- South Africa is the only country in the region with operating nuclear reactors, but five more—Nigeria, Ghana, Kenya, Rwanda, and Sudan—could be ready by 2030, and likely will be by 2050. Rwanda is a newcomer to this group due to an acceleration in their nuclear energy efforts.
- Over a quarter of all new electricity demand will be in South Asia, led by India which has the second largest increase of any country in the world.
- The opportunity for advanced nuclear to meet exploding demand in India, Pakistan and Bangladesh is massive: these three countries alone account for nearly 27% of projected growth in worldwide electricity demand.
Middle East and North Africa
- Although projected power demand growth for this region overall is modest, the Middle East and North Africa has many newcomers to nuclear power—half of the countries surveyed are either already markets for nuclear power, or likely will be before 2050.
- Egypt and the United Arab Emirates (Green) are currently constructing new nuclear reactors, while Jordan and Saudi Arabia could very soon. Algeria, Morocco, and Tunisia (Light Green) are on the path to becoming markets as well.
- Desalination has its most significant role in this region due to growing populations and extremely stressed existing water resources.
Latin America and the Caribbean
- Demand growth in this region will be moderate in absolute terms, contributing less than 10% to the global total, although individual countries will experience substantial growth in their own consumption on a relative basis.
- Three countries—Brazil, Mexico, and Argentina—already have nuclear power (Green), while fifteen other countries in the region have less obvious prospects, but could develop into markets by 2050 (Yellow).
As mentioned, 12 focus countries were selected for more detailed analysis—looking at measures beyond readiness and projected power demand growth, including factors that could significantly affect demand for advanced nuclear, such as coal replacement, electric vehicle demand, desalination, and industrial applications. Data for these focus country metrics can be found in either the updated dataset or through tooltips on the map.
Highlights and Observations of Focus Country Analyses
- Significant coal replacement demand can be found in focus countries in various regions.
- Indonesia and Vietnam have over 200TWh and 100TWh of coal replacement needs, respectively—given both its sizable industrial energy and coal replacement needs, Vietnam’s projected additional demand for clean electricity could more than double.
- South Africa’s coal replacement needs are the highest of any focus country. Nearly their entire current electricity grid is powered by coal, and nearly 200TWh of generation would need to be replaced by 2050 to meet their net-zero goals. This leaves a massive opportunity for nuclear power, which is a logical replacement in the South African grid.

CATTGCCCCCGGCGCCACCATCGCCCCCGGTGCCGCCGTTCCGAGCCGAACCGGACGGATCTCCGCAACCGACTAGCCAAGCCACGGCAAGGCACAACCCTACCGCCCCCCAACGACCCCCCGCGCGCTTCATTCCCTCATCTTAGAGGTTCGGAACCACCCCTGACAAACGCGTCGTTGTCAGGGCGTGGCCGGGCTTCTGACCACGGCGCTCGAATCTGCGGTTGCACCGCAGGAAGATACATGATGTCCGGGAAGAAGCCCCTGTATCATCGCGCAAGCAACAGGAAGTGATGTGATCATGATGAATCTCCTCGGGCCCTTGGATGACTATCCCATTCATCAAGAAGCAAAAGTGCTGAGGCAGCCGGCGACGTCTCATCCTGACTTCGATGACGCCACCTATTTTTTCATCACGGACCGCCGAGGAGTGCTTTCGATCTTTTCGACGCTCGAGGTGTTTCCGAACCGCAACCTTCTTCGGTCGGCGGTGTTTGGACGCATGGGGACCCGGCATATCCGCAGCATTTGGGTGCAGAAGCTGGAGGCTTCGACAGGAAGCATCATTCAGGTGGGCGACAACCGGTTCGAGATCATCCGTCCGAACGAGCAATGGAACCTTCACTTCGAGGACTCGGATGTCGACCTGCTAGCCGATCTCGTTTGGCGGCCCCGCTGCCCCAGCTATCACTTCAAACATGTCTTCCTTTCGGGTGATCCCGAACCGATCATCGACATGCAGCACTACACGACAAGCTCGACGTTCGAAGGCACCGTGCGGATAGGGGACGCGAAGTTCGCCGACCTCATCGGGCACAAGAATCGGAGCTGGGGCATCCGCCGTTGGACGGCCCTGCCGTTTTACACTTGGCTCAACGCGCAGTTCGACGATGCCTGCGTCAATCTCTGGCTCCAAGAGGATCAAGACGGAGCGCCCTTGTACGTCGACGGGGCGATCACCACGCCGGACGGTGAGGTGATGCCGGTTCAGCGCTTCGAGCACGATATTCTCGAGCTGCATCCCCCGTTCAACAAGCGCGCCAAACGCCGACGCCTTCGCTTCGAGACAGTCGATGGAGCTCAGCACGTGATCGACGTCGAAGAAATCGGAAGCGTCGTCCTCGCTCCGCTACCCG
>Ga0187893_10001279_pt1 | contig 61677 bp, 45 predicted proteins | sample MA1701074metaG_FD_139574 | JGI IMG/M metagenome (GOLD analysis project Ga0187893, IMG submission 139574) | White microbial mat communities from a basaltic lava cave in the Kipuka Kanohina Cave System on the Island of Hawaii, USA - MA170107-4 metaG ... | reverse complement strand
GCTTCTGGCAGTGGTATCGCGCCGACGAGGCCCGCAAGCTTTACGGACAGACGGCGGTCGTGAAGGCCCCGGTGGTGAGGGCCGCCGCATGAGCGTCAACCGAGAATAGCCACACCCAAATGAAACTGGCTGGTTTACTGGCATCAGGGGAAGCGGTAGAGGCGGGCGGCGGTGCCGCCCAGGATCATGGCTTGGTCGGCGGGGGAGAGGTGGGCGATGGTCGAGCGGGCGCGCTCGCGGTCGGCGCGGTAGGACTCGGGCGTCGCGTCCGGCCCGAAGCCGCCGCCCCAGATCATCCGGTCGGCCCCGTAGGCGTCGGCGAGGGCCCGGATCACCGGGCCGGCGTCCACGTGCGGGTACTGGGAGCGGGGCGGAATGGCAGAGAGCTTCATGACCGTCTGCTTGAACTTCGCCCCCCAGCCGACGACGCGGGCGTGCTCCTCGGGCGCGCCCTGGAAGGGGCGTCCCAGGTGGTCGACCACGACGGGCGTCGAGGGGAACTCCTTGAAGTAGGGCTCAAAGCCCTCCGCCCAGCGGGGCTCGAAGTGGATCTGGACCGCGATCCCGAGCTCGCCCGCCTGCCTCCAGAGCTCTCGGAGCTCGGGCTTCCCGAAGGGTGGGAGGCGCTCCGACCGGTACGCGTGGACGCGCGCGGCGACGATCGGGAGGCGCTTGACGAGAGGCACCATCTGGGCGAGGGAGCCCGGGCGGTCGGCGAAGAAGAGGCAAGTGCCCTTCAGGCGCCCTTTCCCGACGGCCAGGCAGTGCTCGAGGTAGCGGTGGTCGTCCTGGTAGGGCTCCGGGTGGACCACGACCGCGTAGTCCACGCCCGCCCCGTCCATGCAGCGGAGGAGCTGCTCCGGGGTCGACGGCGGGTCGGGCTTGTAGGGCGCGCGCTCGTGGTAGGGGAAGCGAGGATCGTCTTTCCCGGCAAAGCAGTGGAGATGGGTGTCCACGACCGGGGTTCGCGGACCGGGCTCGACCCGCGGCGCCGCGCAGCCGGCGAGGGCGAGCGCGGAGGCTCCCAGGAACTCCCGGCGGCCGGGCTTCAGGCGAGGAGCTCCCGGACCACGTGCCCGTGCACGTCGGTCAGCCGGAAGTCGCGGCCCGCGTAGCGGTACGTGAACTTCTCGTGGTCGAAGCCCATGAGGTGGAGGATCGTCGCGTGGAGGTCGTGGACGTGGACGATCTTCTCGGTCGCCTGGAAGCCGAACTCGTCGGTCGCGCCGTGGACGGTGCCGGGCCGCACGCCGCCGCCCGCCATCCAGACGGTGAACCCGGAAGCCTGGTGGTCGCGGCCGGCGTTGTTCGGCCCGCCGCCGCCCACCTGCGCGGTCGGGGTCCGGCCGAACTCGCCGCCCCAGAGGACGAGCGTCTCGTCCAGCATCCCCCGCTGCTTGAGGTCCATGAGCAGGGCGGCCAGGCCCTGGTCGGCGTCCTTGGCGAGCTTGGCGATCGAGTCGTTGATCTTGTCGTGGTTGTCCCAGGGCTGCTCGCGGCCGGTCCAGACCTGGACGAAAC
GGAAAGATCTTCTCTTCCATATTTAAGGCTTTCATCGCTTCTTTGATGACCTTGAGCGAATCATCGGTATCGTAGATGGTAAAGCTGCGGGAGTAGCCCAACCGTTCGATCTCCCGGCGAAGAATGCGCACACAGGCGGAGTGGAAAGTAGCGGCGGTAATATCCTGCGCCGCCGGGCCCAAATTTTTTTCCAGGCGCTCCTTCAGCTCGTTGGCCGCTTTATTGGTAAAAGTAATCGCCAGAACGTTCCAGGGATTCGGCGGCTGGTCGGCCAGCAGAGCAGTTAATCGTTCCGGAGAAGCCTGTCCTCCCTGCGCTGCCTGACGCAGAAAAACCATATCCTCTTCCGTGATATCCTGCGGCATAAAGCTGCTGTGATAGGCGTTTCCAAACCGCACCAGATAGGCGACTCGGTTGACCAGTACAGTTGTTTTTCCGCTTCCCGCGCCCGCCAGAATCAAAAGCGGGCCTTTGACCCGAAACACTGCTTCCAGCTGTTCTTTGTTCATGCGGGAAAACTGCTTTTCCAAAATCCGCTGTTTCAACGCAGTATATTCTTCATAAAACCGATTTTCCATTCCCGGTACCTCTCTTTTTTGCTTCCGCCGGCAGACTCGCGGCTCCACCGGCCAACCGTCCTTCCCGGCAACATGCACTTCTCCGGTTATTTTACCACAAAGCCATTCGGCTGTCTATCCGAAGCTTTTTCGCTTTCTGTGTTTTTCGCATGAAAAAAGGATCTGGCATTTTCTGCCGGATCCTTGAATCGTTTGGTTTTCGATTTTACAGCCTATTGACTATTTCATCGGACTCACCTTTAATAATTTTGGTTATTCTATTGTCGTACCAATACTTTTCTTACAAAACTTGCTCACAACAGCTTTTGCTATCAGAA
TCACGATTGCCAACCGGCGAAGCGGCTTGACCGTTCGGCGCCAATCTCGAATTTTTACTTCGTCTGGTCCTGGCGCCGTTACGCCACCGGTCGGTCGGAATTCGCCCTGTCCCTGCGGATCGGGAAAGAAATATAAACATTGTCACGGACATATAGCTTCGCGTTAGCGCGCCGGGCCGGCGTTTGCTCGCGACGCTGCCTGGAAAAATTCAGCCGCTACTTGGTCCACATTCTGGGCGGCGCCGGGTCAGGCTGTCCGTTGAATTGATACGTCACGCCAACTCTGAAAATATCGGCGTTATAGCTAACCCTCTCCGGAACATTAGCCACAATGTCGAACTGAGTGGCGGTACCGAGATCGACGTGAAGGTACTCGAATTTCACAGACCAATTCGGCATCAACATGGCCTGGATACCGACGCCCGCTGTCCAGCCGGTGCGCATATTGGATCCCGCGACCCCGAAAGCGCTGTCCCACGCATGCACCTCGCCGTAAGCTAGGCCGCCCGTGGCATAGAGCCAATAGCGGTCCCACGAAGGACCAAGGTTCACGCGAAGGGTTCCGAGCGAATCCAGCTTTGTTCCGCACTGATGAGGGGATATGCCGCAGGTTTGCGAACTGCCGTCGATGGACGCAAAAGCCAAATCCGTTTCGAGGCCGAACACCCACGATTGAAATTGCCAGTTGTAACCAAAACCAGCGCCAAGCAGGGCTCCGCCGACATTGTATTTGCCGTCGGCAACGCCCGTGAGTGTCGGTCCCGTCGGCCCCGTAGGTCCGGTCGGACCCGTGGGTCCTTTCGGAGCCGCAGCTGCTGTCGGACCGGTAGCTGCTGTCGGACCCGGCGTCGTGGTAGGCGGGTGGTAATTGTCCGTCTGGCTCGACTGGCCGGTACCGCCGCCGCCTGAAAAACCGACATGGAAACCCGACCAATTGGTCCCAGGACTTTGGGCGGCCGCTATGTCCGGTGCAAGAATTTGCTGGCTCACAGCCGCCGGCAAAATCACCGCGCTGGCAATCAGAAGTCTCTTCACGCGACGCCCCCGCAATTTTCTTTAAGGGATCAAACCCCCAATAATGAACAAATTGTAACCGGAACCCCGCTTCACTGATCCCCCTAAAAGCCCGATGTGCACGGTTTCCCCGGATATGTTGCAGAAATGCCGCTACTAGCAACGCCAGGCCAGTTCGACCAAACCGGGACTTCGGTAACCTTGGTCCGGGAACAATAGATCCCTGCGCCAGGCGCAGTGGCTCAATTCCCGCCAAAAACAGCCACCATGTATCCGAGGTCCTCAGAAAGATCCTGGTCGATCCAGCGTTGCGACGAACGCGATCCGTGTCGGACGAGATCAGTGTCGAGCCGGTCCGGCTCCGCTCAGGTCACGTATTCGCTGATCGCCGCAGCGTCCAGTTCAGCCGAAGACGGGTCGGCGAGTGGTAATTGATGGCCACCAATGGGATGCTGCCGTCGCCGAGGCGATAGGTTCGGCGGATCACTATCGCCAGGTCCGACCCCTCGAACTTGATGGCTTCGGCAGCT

- Poland was selected as the only European country primarily due to its significant coal replacement needs. At almost 150 TWh, this is fully over one-half of the projected potential demand in the country.
- Desalination demand is concentrated primarily in the Middle East and North Africa: both Jordan and Morocco have relatively small requirements (~1 TWh), although Egypt is projected to require over twice as much water as it currently has available. This means the role of desalination could be extremely high, as much as 63 TWh, almost 12% of Egypt’s total projected demand in 2050.
- Nearly all focus countries are projected to experience considerable industrial energy demand growth, with a number of countries with industrial demand requirements in excess of 200 TWh annually (Bangladesh, Indonesia, Vietnam, Mexico).
In View of COP26
Glasgow is an appropriate setting for the 2021 United Nations Climate Change Conference, or COP26, especially given that Europe is in the midst of a debilitating energy crisis, the effects of which have been exacerbated by the combination of colder weather, sagging wind generation, coal retirements, and decreased regional natural gas production—all highlighting an excessive dependence on Russian gas supplies.
Although some view the energy crisis as a justification for putting the brakes on climate action, Europe’s current energy challenges arguably underscore nuclear’s potential to simultaneously stabilize prices, provide energy security and reliability, and reduce emissions. In fact, a number of European capitals have announced their intent to double down on nuclear deployment in response to the crisis, revealing growing recognition of nuclear’s value in fortifying energy security and price stability, to say nothing of climate mitigation.
On the surface, energy security and reliability certainly appear to be the primary drivers for this renewed push for nuclear in Europe. However, pro-nuclear European states have become collectively more vocal in emphasizing the environmental and climate benefits of nuclear energy, particularly in the context of the European Union’s sustainable finance rules and the debate over nuclear’s standing as a green technology. Mounting acceptance of nuclear’s climate utility among the international community—both within Europe and outside of it—has resulted in a more prominent platform for nuclear energy in forums like COP26 compared to the past.